An ex-British soldier who wants to be President has told of living under IRA death threat in the 1970s and how an old comrade was once abducted in Derry before being shot in Donegal.
Gerard Craughwell, from Salthill, propelled himself into the national consciousness last year, when he vowed to challenge President Michael D Higgins for the position of head of state when his first term expires later this year.
The independent senator, who joined the British Army’s Royal Irish Rangers in London in the late 1960s eventually returned to Ireland where he joined Óglaigh na hÉireann.
Speaking in the Seanad in a debate to mark the 20th anniversary of the Good Friday Agreement (GFA), Senator Craughwell, remarked that the accord had represented a profound change for the better. He divulged details of a military career that resulted in his life being endangered during the Troubles.
At a recent convention of the Historical and Reconciliatory Police (HARP) society - a fraternity of police officers from the North and the Republic - he said he had reason to recall the perils of having worked as a British soldier when the war was raging.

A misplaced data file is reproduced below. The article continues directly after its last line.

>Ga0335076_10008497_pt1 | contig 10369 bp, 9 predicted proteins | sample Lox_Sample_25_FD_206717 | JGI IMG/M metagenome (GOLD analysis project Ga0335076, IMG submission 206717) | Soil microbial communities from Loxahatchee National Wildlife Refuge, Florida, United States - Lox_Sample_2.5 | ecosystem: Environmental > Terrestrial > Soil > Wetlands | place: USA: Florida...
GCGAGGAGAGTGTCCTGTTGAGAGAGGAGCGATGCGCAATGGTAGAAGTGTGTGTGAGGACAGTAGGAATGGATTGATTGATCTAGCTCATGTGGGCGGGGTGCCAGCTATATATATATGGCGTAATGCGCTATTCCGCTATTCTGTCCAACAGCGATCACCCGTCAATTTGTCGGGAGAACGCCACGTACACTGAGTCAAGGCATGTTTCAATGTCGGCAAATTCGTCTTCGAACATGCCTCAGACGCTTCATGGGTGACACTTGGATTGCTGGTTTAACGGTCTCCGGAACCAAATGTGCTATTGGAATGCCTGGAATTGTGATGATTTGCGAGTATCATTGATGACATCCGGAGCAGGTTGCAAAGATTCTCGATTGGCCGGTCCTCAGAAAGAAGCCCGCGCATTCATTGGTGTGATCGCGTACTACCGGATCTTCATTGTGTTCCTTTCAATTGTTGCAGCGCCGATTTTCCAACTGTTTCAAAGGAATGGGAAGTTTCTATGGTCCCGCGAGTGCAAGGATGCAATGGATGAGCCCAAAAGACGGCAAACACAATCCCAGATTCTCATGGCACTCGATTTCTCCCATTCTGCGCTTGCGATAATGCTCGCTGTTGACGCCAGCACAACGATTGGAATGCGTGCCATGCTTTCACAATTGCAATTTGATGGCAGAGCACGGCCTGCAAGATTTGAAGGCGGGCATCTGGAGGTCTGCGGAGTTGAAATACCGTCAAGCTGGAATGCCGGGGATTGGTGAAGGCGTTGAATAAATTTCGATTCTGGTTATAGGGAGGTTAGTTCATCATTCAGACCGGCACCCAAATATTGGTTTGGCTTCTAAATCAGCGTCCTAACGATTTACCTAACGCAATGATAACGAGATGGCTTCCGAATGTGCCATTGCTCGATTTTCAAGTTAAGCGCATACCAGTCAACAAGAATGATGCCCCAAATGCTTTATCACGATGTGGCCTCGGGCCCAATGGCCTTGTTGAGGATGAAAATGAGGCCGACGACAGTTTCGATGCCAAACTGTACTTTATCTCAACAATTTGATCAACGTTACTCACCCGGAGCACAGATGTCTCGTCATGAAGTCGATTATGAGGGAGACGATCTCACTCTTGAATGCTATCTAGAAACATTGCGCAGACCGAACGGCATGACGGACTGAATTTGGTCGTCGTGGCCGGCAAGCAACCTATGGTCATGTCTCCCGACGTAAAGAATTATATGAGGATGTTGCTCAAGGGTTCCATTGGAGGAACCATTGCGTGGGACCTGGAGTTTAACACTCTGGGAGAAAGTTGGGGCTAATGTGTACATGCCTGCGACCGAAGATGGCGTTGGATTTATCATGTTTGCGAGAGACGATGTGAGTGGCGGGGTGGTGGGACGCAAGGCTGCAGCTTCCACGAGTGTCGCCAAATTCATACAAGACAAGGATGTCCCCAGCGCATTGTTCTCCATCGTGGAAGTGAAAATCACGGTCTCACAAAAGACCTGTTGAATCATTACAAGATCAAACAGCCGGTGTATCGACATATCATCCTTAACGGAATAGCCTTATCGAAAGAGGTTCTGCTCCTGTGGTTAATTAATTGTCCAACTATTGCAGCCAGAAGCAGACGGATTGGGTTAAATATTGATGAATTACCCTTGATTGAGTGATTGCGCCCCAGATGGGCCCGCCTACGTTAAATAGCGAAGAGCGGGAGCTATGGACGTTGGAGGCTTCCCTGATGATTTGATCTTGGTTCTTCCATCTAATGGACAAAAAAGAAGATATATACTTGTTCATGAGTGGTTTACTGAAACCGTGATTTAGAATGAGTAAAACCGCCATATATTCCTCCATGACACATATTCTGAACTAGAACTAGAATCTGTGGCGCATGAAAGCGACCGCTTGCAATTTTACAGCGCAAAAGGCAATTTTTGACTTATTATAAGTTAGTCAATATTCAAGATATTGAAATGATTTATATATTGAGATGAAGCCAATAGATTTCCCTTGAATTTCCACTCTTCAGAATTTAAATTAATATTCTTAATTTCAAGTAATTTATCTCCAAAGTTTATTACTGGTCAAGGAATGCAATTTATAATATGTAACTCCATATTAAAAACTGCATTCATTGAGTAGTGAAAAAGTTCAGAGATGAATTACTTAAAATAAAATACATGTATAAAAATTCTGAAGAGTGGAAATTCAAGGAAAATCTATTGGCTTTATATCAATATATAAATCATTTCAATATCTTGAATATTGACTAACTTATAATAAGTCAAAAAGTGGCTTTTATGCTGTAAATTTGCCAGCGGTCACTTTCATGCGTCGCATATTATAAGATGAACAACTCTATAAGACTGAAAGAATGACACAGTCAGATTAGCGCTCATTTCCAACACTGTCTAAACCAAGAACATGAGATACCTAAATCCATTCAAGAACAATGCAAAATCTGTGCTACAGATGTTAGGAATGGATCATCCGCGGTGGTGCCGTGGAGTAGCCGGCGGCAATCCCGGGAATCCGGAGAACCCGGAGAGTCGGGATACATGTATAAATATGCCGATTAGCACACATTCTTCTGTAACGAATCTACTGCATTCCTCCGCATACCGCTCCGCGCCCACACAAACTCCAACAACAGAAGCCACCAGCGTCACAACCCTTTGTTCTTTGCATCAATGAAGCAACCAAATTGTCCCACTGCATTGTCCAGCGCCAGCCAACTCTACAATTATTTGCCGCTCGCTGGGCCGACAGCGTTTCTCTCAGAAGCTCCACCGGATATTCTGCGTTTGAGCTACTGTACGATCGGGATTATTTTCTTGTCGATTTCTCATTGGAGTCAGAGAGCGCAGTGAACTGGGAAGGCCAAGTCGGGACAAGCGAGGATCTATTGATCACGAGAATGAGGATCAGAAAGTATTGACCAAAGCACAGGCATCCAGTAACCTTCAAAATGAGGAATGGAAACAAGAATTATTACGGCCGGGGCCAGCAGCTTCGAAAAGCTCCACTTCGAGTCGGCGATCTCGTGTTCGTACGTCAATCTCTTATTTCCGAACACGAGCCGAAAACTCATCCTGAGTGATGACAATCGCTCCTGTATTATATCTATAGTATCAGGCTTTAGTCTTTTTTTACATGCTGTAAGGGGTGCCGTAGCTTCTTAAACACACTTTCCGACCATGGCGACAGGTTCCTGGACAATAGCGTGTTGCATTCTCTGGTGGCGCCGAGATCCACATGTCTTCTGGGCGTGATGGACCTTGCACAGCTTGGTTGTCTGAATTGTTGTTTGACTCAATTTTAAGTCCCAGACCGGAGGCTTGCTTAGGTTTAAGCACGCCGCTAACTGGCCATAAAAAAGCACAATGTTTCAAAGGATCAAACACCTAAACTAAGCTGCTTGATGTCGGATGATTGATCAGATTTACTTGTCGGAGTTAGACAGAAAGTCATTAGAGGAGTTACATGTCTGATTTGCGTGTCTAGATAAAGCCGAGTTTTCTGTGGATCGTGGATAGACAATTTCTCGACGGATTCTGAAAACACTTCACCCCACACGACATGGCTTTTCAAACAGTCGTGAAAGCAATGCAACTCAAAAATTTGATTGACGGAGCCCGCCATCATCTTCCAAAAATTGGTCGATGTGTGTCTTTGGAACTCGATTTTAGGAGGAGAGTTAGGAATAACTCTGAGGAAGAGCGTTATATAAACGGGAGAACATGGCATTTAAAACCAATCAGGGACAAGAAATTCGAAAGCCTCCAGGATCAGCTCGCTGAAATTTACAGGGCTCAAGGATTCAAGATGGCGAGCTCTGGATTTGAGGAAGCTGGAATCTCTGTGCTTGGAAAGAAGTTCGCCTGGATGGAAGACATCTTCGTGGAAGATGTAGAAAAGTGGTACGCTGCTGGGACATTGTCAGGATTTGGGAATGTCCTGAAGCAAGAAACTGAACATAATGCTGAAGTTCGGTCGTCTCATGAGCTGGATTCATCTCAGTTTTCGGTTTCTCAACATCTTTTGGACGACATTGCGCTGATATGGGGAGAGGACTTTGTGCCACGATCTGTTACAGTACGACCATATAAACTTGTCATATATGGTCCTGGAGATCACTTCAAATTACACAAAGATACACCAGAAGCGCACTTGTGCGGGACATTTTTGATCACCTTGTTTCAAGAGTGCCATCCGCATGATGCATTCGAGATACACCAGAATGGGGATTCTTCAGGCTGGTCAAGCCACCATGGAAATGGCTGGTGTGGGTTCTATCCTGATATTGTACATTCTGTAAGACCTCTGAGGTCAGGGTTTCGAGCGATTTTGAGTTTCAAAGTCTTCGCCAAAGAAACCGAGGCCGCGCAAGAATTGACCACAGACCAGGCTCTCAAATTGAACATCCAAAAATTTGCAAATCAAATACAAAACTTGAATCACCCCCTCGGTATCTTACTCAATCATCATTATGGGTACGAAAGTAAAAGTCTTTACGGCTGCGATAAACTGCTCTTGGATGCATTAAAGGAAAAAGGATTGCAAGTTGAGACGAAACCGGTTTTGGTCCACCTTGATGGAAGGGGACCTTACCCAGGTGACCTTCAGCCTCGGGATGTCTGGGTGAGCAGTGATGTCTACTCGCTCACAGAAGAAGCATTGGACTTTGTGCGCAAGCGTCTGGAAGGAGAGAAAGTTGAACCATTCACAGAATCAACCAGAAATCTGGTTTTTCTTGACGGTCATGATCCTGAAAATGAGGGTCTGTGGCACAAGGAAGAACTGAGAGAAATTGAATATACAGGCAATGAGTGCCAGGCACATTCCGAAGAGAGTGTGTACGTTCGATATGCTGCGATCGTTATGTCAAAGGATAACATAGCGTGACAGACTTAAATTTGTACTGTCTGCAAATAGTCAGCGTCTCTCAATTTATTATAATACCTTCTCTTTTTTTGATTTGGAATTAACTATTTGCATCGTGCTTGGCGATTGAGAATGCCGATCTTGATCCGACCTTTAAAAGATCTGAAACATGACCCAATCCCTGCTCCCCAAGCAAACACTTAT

“As we had lunch, I recalled 1974 and being dragged out of public houses or wherever I happened to be to reassure my mother that I was alive because the IRA had sentenced me to death purely because of a career choice I made when I joined the British Army,” he said.
“Hundreds like me came under the same threat. One colleague from my battalion was taken from Derry into Donegal and shot. It was no joke. It is important that we remember where we were then because I believe that history is being lost among the younger people in Ireland.
“We have had such wonderful peace for so long that people are inclined to forget what it was like; it was horrible. Many is the poor mother, widow or father who suffered badly. They are still suffering. With the Good Friday Agreement we got peace and the ability to reconcile among ourselves,” he said.